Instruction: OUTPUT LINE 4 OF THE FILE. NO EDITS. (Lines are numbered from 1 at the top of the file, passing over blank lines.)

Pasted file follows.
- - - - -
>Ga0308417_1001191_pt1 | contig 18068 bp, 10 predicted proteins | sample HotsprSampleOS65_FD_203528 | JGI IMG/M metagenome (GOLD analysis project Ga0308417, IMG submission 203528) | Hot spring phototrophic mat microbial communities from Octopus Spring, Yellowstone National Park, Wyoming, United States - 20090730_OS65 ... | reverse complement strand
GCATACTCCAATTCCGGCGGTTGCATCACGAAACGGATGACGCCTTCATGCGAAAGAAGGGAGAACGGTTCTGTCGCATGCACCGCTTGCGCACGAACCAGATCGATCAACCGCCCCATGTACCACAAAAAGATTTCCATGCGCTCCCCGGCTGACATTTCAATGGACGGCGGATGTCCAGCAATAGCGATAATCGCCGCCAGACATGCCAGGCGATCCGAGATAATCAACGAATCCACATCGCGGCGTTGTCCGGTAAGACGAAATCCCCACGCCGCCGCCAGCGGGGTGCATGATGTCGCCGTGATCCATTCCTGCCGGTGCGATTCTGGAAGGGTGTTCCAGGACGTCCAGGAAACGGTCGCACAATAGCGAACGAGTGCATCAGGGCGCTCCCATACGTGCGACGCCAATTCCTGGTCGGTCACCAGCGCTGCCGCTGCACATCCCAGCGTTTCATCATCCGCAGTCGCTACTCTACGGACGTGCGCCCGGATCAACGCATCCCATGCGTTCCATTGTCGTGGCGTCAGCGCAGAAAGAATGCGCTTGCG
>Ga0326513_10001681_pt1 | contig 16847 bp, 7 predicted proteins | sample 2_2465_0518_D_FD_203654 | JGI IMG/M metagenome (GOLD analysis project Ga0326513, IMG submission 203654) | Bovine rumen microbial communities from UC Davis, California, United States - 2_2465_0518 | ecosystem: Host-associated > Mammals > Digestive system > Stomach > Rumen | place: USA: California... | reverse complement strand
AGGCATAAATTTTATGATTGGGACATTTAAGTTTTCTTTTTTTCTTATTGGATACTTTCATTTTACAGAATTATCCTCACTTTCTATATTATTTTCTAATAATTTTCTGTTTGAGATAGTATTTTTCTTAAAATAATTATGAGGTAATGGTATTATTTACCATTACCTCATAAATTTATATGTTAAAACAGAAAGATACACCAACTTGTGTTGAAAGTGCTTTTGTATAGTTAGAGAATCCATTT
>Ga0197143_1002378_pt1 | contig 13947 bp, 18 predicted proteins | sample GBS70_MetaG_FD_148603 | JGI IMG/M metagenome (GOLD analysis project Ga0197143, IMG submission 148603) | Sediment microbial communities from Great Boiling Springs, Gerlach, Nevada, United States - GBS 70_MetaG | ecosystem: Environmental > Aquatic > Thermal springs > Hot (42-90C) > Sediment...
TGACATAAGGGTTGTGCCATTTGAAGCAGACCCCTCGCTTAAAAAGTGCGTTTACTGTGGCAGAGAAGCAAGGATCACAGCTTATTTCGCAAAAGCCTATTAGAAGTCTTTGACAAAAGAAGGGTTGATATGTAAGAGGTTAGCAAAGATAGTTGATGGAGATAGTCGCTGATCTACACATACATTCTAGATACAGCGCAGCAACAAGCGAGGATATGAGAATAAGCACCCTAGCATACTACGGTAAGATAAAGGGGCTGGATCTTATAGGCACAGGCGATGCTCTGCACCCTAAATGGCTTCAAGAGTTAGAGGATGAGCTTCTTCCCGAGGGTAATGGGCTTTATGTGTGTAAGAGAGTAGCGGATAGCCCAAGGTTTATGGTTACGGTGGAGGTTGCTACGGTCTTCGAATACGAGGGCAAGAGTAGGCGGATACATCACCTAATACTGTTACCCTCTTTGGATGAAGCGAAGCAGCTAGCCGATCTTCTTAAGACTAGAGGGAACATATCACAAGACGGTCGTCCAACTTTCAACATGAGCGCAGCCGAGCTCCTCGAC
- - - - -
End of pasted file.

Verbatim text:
AGGCATAAATTTTATGATTGGGACATTTAAGTTTTCTTTTTTTCTTATTGGATACTTTCATTTTACAGAATTATCCTCACTTTCTATATTATTTTCTAATAATTTTCTGTTTGAGATAGTATTTTTCTTAAAATAATTATGAGGTAATGGTATTATTTACCATTACCTCATAAATTTATATGTTAAAACAGAAAGATACACCAACTTGTGTTGAAAGTGCTTTTGTATAGTTAGAGAATCCATTT